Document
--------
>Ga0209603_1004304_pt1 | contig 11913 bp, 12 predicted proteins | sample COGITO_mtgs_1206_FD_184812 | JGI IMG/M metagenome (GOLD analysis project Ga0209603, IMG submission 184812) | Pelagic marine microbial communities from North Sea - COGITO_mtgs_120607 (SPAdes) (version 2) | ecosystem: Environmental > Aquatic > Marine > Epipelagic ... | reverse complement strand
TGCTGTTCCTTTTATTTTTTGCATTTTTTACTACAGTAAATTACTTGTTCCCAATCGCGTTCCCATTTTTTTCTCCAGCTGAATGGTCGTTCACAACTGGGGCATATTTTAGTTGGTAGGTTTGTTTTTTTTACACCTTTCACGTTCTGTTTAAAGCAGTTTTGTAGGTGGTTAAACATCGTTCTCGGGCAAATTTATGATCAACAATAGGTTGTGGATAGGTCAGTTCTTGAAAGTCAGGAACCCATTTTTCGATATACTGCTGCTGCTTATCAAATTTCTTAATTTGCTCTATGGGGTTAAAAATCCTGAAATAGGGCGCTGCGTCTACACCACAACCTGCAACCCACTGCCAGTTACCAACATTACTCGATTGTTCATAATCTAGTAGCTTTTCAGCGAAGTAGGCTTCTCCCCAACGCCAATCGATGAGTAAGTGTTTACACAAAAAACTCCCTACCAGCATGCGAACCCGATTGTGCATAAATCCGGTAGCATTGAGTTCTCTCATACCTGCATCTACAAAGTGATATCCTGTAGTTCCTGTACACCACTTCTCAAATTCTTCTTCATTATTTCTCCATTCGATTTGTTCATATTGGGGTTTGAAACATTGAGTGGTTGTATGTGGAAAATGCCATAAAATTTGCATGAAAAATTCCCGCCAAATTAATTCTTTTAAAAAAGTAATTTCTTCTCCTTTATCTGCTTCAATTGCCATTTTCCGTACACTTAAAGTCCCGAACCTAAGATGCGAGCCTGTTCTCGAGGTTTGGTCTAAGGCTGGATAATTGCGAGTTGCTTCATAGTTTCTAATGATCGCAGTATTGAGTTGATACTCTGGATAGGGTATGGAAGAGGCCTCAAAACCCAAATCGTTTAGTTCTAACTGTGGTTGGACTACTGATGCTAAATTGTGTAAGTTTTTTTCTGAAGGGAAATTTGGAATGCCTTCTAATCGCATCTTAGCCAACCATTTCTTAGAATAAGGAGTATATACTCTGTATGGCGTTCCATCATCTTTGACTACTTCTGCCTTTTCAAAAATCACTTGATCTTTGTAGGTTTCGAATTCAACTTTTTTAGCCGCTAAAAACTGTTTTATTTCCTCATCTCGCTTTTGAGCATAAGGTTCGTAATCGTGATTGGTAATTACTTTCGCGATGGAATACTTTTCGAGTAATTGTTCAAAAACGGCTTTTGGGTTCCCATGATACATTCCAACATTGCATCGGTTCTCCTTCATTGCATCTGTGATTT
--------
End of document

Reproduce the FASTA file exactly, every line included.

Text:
>Ga0209603_1004304_pt1 | contig 11913 bp, 12 predicted proteins | sample COGITO_mtgs_1206_FD_184812 | JGI IMG/M metagenome (GOLD analysis project Ga0209603, IMG submission 184812) | Pelagic marine microbial communities from North Sea - COGITO_mtgs_120607 (SPAdes) (version 2) | ecosystem: Environmental > Aquatic > Marine > Epipelagic ... | reverse complement strand
TGCTGTTCCTTTTATTTTTTGCATTTTTTACTACAGTAAATTACTTGTTCCCAATCGCGTTCCCATTTTTTTCTCCAGCTGAATGGTCGTTCACAACTGGGGCATATTTTAGTTGGTAGGTTTGTTTTTTTTACACCTTTCACGTTCTGTTTAAAGCAGTTTTGTAGGTGGTTAAACATCGTTCTCGGGCAAATTTATGATCAACAATAGGTTGTGGATAGGTCAGTTCTTGAAAGTCAGGAACCCATTTTTCGATATACTGCTGCTGCTTATCAAATTTCTTAATTTGCTCTATGGGGTTAAAAATCCTGAAATAGGGCGCTGCGTCTACACCACAACCTGCAACCCACTGCCAGTTACCAACATTACTCGATTGTTCATAATCTAGTAGCTTTTCAGCGAAGTAGGCTTCTCCCCAACGCCAATCGATGAGTAAGTGTTTACACAAAAAACTCCCTACCAGCATGCGAACCCGATTGTGCATAAATCCGGTAGCATTGAGTTCTCTCATACCTGCATCTACAAAGTGATATCCTGTAGTTCCTGTACACCACTTCTCAAATTCTTCTTCATTATTTCTCCATTCGATTTGTTCATATTGGGGTTTGAAACATTGAGTGGTTGTATGTGGAAAATGCCATAAAATTTGCATGAAAAATTCCCGCCAAATTAATTCTTTTAAAAAAGTAATTTCTTCTCCTTTATCTGCTTCAATTGCCATTTTCCGTACACTTAAAGTCCCGAACCTAAGATGCGAGCCTGTTCTCGAGGTTTGGTCTAAGGCTGGATAATTGCGAGTTGCTTCATAGTTTCTAATGATCGCAGTATTGAGTTGATACTCTGGATAGGGTATGGAAGAGGCCTCAAAACCCAAATCGTTTAGTTCTAACTGTGGTTGGACTACTGATGCTAAATTGTGTAAGTTTTTTTCTGAAGGGAAATTTGGAATGCCTTCTAATCGCATCTTAGCCAACCATTTCTTAGAATAAGGAGTATATACTCTGTATGGCGTTCCATCATCTTTGACTACTTCTGCCTTTTCAAAAATCACTTGATCTTTGTAGGTTTCGAATTCAACTTTTTTAGCCGCTAAAAACTGTTTTATTTCCTCATCTCGCTTTTGAGCATAAGGTTCGTAATCGTGATTGGTAATTACTTTCGCGATGGAATACTTTTCGAGTAATTGTTCAAAAACGGCTTTTGGGTTCCCATGATACATTCCAACATTGCATCGGTTCTCCTTCATTGCATCTGTGATTT